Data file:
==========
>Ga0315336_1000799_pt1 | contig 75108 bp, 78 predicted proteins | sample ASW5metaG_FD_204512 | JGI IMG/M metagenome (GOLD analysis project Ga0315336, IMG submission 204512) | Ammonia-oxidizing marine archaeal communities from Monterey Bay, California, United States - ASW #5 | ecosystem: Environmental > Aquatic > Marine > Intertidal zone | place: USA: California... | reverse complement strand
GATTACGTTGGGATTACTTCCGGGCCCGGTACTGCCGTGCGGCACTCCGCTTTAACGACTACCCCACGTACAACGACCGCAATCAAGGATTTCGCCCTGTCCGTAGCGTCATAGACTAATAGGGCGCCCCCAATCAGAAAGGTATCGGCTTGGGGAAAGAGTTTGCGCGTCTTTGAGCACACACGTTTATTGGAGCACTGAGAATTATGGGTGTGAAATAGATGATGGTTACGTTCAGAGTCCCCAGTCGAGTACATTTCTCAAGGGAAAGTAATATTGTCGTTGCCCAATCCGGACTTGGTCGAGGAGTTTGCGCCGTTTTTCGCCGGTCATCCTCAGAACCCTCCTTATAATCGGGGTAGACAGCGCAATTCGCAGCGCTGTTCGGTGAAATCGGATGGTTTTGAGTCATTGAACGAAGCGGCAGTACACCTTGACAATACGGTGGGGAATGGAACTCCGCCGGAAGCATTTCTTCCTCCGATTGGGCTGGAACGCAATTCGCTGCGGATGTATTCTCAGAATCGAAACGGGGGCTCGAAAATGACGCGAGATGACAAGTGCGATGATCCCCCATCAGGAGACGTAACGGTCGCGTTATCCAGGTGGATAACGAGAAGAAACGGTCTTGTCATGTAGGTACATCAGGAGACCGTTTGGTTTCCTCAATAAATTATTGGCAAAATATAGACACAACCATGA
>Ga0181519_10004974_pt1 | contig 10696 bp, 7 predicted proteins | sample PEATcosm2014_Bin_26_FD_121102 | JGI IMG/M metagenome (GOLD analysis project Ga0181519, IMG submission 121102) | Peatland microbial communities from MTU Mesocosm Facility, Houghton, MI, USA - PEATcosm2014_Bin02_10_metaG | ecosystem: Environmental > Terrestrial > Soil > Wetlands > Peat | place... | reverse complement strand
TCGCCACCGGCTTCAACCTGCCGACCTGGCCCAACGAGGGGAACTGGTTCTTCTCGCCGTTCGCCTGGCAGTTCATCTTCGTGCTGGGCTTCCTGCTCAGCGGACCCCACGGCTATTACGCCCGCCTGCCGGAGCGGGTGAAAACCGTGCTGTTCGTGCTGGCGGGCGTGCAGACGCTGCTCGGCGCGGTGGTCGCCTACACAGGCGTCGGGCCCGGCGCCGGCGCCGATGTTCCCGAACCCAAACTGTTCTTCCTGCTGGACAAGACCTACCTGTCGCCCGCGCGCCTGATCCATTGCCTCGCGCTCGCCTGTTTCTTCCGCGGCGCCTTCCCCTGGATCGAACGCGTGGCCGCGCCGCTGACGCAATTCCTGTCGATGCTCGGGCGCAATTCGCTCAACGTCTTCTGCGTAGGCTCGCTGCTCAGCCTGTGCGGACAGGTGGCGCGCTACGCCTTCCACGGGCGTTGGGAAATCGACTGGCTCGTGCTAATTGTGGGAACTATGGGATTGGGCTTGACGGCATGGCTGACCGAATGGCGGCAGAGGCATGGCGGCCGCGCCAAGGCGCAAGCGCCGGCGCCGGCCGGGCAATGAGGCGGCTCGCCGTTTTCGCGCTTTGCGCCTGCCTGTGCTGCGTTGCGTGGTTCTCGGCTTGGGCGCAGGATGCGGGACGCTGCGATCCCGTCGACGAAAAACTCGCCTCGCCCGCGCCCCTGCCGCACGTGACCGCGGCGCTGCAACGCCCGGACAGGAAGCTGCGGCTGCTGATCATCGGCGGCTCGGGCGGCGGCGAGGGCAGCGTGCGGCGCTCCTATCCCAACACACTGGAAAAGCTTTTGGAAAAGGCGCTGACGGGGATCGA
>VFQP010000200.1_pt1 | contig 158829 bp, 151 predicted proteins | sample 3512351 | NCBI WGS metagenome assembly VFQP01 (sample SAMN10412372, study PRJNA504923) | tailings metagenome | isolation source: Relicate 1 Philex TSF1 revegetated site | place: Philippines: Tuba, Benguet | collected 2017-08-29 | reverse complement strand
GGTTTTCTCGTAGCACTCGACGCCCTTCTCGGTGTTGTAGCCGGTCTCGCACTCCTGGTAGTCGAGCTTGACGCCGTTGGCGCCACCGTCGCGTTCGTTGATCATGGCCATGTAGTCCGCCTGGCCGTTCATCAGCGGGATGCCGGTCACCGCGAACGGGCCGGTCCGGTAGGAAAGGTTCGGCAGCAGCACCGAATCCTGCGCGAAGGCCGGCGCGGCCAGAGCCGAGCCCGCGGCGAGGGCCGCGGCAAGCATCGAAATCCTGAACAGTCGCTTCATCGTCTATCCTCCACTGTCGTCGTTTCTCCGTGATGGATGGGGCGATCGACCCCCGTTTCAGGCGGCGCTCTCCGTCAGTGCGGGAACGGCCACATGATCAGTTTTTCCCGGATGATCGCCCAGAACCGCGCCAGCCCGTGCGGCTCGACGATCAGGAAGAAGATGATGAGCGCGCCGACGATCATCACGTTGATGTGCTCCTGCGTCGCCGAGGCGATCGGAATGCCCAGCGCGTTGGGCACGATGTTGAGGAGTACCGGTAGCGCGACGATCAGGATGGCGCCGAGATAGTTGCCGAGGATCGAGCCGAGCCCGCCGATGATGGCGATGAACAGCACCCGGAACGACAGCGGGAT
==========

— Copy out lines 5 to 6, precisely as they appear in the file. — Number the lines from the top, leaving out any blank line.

>VFQP010000200.1_pt1 | contig 158829 bp, 151 predicted proteins | sample 3512351 | NCBI WGS metagenome assembly VFQP01 (sample SAMN10412372, study PRJNA504923) | tailings metagenome | isolation source: Relicate 1 Philex TSF1 revegetated site | place: Philippines: Tuba, Benguet | collected 2017-08-29 | reverse complement strand
GGTTTTCTCGTAGCACTCGACGCCCTTCTCGGTGTTGTAGCCGGTCTCGCACTCCTGGTAGTCGAGCTTGACGCCGTTGGCGCCACCGTCGCGTTCGTTGATCATGGCCATGTAGTCCGCCTGGCCGTTCATCAGCGGGATGCCGGTCACCGCGAACGGGCCGGTCCGGTAGGAAAGGTTCGGCAGCAGCACCGAATCCTGCGCGAAGGCCGGCGCGGCCAGAGCCGAGCCCGCGGCGAGGGCCGCGGCAAGCATCGAAATCCTGAACAGTCGCTTCATCGTCTATCCTCCACTGTCGTCGTTTCTCCGTGATGGATGGGGCGATCGACCCCCGTTTCAGGCGGCGCTCTCCGTCAGTGCGGGAACGGCCACATGATCAGTTTTTCCCGGATGATCGCCCAGAACCGCGCCAGCCCGTGCGGCTCGACGATCAGGAAGAAGATGATGAGCGCGCCGACGATCATCACGTTGATGTGCTCCTGCGTCGCCGAGGCGATCGGAATGCCCAGCGCGTTGGGCACGATGTTGAGGAGTACCGGTAGCGCGACGATCAGGATGGCGCCGAGATAGTTGCCGAGGATCGAGCCGAGCCCGCCGATGATGGCGATGAACAGCACCCGGAACGACAGCGGGAT